Embedded insurance is here. Is the industry ready?

EY’s David Connolly on the window of opportunity provided by embedded insurance.

Embedded insurance represents both a significant growth opportunity and possibly the greatest competitive threat that carriers will see in a generation, and that’s true for every line of business.

The embedded revolution is well underway for vehicle and commercial property insurance, with significant EY involvement in several initiatives led by non-insurers, what we call ‘insurgents’. Many more products, including those related to pricing climate risk, will soon shift to embedded models. EY research has found that embedded channels will capture nearly one-third of all insurance transactions by 2028.

Traditional insurers, or ‘incumbents’, can still capitalise on embedded opportunities. But they must act urgently to make the necessary operational and technological changes.

Those that do will be able to launch innovative products at speed, create new revenue streams and lower customer acquisition costs. They will learn to compete with insurgents that have distinct advantages, including strong brands, ample capital, closer proximity to customers and data, and the ability to move faster than incumbents.

Naysayer carriers that believe insurgents will fail because “the insurance business is really hard” will have an unpleasant awakening as they watch their books of business shrink.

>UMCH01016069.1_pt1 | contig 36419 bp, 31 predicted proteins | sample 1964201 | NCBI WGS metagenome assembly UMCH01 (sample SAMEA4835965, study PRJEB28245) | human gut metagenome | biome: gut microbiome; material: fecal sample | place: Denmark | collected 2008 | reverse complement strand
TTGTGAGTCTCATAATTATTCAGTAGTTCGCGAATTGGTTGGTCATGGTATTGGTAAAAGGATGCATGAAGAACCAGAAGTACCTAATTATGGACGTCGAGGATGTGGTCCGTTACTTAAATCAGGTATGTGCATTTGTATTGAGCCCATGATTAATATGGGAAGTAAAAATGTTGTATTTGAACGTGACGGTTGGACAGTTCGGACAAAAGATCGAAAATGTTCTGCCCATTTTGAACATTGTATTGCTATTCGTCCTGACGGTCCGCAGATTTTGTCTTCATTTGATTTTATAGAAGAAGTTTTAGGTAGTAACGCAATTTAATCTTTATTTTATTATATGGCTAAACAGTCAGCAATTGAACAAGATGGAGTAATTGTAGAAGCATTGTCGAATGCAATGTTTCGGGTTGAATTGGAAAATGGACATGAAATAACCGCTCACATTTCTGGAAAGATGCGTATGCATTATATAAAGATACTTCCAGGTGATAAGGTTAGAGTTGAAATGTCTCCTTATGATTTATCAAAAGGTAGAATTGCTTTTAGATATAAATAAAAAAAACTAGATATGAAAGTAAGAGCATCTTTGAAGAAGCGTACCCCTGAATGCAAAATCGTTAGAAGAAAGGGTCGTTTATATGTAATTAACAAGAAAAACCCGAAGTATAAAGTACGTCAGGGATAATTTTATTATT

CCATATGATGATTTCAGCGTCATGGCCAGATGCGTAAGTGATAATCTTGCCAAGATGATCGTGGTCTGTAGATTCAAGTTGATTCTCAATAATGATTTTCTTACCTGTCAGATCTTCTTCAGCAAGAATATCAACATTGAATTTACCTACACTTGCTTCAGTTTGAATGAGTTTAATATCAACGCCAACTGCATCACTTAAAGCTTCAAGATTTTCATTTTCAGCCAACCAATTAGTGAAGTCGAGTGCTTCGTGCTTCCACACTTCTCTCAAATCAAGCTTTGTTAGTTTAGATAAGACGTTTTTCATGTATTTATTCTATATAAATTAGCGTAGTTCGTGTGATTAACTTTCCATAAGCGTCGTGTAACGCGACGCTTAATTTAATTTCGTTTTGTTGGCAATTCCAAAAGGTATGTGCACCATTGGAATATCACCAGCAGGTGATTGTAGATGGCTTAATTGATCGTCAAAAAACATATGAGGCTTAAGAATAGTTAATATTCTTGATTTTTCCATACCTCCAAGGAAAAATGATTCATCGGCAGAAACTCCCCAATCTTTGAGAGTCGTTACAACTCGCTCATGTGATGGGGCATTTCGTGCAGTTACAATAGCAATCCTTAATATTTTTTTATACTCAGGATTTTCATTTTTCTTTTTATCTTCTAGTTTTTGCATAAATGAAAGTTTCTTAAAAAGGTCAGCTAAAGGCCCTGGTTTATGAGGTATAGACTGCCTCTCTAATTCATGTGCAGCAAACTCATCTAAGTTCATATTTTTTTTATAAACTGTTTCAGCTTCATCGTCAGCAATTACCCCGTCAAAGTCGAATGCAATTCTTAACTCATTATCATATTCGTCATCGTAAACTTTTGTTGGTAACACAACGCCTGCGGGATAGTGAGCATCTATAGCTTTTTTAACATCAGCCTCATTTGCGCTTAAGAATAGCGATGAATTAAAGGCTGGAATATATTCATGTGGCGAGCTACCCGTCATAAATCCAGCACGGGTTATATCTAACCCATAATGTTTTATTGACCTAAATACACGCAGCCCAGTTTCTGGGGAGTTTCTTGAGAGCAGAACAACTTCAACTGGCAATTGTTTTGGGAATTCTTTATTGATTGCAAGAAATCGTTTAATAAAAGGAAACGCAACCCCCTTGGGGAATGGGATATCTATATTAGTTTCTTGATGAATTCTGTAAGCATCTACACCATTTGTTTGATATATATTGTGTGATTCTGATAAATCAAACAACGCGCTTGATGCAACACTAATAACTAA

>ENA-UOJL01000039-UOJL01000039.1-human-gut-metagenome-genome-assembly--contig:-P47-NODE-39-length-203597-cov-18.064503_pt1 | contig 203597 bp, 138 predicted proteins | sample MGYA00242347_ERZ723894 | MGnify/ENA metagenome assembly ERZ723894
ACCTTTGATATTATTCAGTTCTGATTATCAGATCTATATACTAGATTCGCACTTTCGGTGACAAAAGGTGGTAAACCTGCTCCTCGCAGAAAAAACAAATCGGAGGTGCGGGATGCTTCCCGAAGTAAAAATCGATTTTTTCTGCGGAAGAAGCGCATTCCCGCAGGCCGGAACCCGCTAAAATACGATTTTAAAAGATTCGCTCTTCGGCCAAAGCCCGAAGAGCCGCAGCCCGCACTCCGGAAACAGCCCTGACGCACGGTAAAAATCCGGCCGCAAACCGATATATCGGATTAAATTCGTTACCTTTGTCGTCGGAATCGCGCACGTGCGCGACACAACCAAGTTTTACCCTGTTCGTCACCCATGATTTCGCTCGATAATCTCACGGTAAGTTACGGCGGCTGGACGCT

Data-driven insurance for connected vehicles: Recognising what’s possible with loyal customers, advanced tech and data from connected vehicles, many auto manufacturers are building out their own insurance operations. The goal is to embed protection within tailored experiences that include payments, maintenance and other services. With new data sources, these manufacturers can offer protection pricing based on real-time, in-vehicle assessment of driver readiness, along with turn-by-turn directions that reduce accident risk and on-demand coaching to improve driver performance.

Data-driven insurance for commercial property: Today, insurance pricing for large commercial renters and building owners is based on building and location, business type, number of occupants and claim history. But widely available additional data from sensors and facility systems (e.g., heat, smoke, fire suppression, humidity, water pressure, security badge systems, weather stations, wind speed monitors) enables property managers to bundle insurance with lease agreements. And it won’t stop there; large real estate firms have more than enough data to offer workers’ compensation, general liability and business coverage.

What can incumbents do to retain – or even grow – market share in the embedded era? Core technologies must be modernised and new platforms adopted to get new products and capabilities to market faster. The EY Nexus platform, with 95 customers today, is helping companies innovate at increased scale and pace, with pre-built components and advanced application programming interfaces for partner integration and streamlined development processes.

Collaboration, design thinking, rapid prototyping and agile ways of working will be hallmarks of embedded insurance leaders. Expertise must be engaged to handle the myriad new data sources and convert them to data-driven insurance pricing. Business partnership strategies must recognise embedded insurance as more than another distribution channel. Ultimately, incumbents must prove they are a better alternative to insurgents going their own way.

In the end, customers will win, with more accurate, transparent and individualised insurance pricing for the assets they value. It is not too late for incumbents to pivot and win in the embedded era. But the window for change will not be open for much longer.

David Connolly is EY Global Nexus Leader